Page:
Monday, June 9, 2008

Throwing Momma Under The Train

I have never understood the debates between second and third wave feminists about motherhood. Maybe it is because, in spite of my own upbringing by a '60s feminist mom, deep down I still think that such distinctions are primarily a product of how people are socialized to perceive motherhood and parenting. Sometimes, however, I am forced to confront that terrible reality of other peoples' lives--the kind of people who cannot accept imperfection and use the values of their loved ones against them for personal gain. For those who have not read Rebecca Walker's denunciation of her mother, the famous Alice Walker (she of The Color Purple and Bill Clinton-is-first-black-President fame), it is truly a betrayal of the most personal kind.

Reading Rebecca's account of her childhood is hurtful--not to the extent that I doubt her truthfulness, although I have never met either woman, but because there is nothing to me that is worse than denouncing a parent in a very public way. Maybe this sounds primordial, but I could never do something like this to one of my family members, even if I thought they deserved it. That is not to say mom and dad were perfect, but as a mother Rebecca may one day regret what she has done in writing about her mom in hateful tones that rival Philip Roth's misogynistic portrayal of Jewish mothers in Portnoy's Complaint. Not surprisingly, after bashing her mother in two books (for a profit, of course), and numerous conversations and public speeches and articles, she is no longer on speaking terms with her mother anymore (to which the daughter responds by criticizing her mom for disowning her, making sure to cement the gulf that exists between them).

At worst, mom Walker might have been somewhat inattentive and possibly not as warm as some children would have liked. Well, my father never once told me that he loved me, even though I knew he did. Still, it would have been nice to hear it. My mom never paid attention to movie ratings and took me to see R-rated films as a young child, giving me terrible nightmares after watching The Shining, at nine years old. No one is perfect, Rebecca, but you never get the chance to make up for it when you sever your ties like this, not the least to the person who put you on this earth. I just hope, and I truly hope, her own son does not imitate his mother's behavior and treats her in a corresponding fashion at a later date. There is no crueler justice than the injustice of perpetuating the past actions of others on to someone else, particularly when that someone else is a loved one.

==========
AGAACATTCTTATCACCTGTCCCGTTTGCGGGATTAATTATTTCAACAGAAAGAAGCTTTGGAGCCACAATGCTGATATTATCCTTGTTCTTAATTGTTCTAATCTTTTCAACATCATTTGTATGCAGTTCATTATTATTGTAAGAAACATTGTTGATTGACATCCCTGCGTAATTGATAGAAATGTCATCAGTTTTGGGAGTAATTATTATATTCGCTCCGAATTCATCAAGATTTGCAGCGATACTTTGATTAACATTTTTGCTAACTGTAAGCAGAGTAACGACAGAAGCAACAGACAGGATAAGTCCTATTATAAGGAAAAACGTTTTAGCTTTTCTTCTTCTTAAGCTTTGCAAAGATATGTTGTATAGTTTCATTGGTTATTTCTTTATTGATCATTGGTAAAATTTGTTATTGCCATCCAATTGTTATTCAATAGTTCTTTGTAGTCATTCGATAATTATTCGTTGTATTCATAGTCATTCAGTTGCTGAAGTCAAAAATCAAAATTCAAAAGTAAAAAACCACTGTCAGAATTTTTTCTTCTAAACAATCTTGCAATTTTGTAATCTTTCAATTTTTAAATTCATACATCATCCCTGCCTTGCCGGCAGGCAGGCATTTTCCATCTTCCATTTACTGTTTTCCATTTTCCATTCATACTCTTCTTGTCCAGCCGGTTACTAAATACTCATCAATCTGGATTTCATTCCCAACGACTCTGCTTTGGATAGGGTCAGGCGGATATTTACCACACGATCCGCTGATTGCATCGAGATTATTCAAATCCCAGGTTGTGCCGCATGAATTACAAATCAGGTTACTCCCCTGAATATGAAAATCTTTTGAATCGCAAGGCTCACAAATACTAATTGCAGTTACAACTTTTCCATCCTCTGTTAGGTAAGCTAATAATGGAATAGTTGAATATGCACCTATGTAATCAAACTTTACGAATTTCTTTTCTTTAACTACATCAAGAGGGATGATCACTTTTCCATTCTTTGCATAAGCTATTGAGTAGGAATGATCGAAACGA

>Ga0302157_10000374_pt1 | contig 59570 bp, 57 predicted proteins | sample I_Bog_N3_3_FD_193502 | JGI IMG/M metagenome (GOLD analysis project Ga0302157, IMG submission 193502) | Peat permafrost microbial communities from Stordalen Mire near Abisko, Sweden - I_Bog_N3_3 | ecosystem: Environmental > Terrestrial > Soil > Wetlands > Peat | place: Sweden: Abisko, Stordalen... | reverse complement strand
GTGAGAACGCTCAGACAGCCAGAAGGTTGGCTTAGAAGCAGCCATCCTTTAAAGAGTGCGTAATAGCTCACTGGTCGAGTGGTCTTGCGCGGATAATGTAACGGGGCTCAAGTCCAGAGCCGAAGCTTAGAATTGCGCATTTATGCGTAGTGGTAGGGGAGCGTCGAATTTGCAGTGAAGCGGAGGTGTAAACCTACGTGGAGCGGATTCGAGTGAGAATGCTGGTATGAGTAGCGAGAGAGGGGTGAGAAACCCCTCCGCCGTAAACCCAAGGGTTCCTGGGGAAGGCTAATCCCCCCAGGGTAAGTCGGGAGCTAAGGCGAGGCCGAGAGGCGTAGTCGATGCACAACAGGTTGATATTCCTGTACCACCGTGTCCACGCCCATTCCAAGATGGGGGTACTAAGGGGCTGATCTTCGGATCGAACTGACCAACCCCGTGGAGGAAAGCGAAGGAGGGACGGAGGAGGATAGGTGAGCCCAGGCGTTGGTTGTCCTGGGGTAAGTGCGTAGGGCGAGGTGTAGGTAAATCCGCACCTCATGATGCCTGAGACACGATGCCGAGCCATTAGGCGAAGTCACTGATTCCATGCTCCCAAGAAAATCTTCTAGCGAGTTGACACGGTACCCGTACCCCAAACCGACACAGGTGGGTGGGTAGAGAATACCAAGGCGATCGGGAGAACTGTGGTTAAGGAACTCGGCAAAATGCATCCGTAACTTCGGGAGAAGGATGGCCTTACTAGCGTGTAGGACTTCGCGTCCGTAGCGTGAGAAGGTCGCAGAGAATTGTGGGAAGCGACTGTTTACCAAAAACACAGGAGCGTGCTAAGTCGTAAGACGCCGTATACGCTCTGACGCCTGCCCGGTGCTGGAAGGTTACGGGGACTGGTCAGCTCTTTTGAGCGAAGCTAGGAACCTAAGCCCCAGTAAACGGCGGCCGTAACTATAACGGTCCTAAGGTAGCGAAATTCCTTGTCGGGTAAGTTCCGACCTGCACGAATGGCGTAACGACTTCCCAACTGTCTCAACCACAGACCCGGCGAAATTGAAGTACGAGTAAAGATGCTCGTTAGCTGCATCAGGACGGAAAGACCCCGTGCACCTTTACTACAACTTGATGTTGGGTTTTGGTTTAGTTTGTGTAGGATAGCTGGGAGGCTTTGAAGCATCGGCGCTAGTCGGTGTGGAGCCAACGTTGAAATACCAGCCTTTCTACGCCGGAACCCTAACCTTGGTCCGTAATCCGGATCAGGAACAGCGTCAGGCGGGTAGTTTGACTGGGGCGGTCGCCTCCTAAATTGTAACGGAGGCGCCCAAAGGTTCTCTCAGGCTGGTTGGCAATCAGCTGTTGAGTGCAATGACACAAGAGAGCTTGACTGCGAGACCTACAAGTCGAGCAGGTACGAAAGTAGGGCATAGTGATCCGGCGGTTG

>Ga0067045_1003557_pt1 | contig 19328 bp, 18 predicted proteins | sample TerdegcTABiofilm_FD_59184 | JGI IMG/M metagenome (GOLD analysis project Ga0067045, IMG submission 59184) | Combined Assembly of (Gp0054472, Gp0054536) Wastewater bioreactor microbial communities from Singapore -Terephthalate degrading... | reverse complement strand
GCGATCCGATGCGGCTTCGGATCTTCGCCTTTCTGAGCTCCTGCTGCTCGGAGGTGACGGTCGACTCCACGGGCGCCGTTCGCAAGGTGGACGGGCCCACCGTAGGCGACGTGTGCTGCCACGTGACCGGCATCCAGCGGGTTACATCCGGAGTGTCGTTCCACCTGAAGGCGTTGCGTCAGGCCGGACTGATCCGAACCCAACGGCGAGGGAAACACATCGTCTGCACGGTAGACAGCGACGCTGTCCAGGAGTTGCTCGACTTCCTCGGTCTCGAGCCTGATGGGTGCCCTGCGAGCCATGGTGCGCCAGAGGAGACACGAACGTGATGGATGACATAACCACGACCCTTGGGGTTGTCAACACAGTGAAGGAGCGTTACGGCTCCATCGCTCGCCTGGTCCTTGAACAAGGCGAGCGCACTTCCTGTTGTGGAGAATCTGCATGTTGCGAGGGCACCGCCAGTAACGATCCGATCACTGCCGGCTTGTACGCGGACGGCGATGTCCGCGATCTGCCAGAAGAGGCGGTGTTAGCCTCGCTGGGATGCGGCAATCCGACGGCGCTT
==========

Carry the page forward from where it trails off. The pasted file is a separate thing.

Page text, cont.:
I sense at some level that this has less to do with motherhood and politics and more to do with Rebecca's bitterness and frustration at her mother for not being the kind of parent she desired, especially since her mom did not initially seem overly excited about her pregnancy. At some level, this is understandable. We have all experienced run-ins and issues with our parents, and there are many whose stories are veritable horrors about the level of abuse (physical and otherwise) that parents and guardians subject their children to. But, Rebecca, when your child is a teenager and young adult, and reeling over every little missed opportunity, hug, and attaboy, nothing will be gained by him taking that relationship and purposely, and in a very public way, dynamiting it to make himself feel "closure" about not having a great childhood (under the guise of de-programming himself from your ideological stultification).

Mark my words. When your mom is gone, and one day she will be, you will regret the day you did this. There is no closure to an imperfect childhood and there is even less closure through bitterness and anger. You have only one mother. She could not have been that horrible. You were never beaten, scarred, and you are a successful person in life in no small part because of her. Your stepmom did not get you into your college of choice. Neither did you take her name. Instead, you chose out of your volition to change your last name to your biological mother's, the same person you now assert inflicted so many calumnies upon you, and a name to which you continue to hold, even though you are well aware that what little fame you have is a product of that parentage. Likewise, your stepmom did not put you to sleep every evening as a baby. She did not burp you, change your diapers, and raise you, in spite of any misgivings she may have had about being a mother. None of this is a commentary on your stepmother, who I assume is a good person, but it is a musing about how you could so utterly hate that which you changed and molded yourself after, only separating when your own public complaints landed you in the kind purgatory you felt you were always in.

And since your new endeavors, enjoying the wholesome values of motherhood and old fashioned family structure, have guided you in this current path consider the fourth commandment, ever popular with your new ideological bedfellows. You would do well to try to honor it, while you still can.

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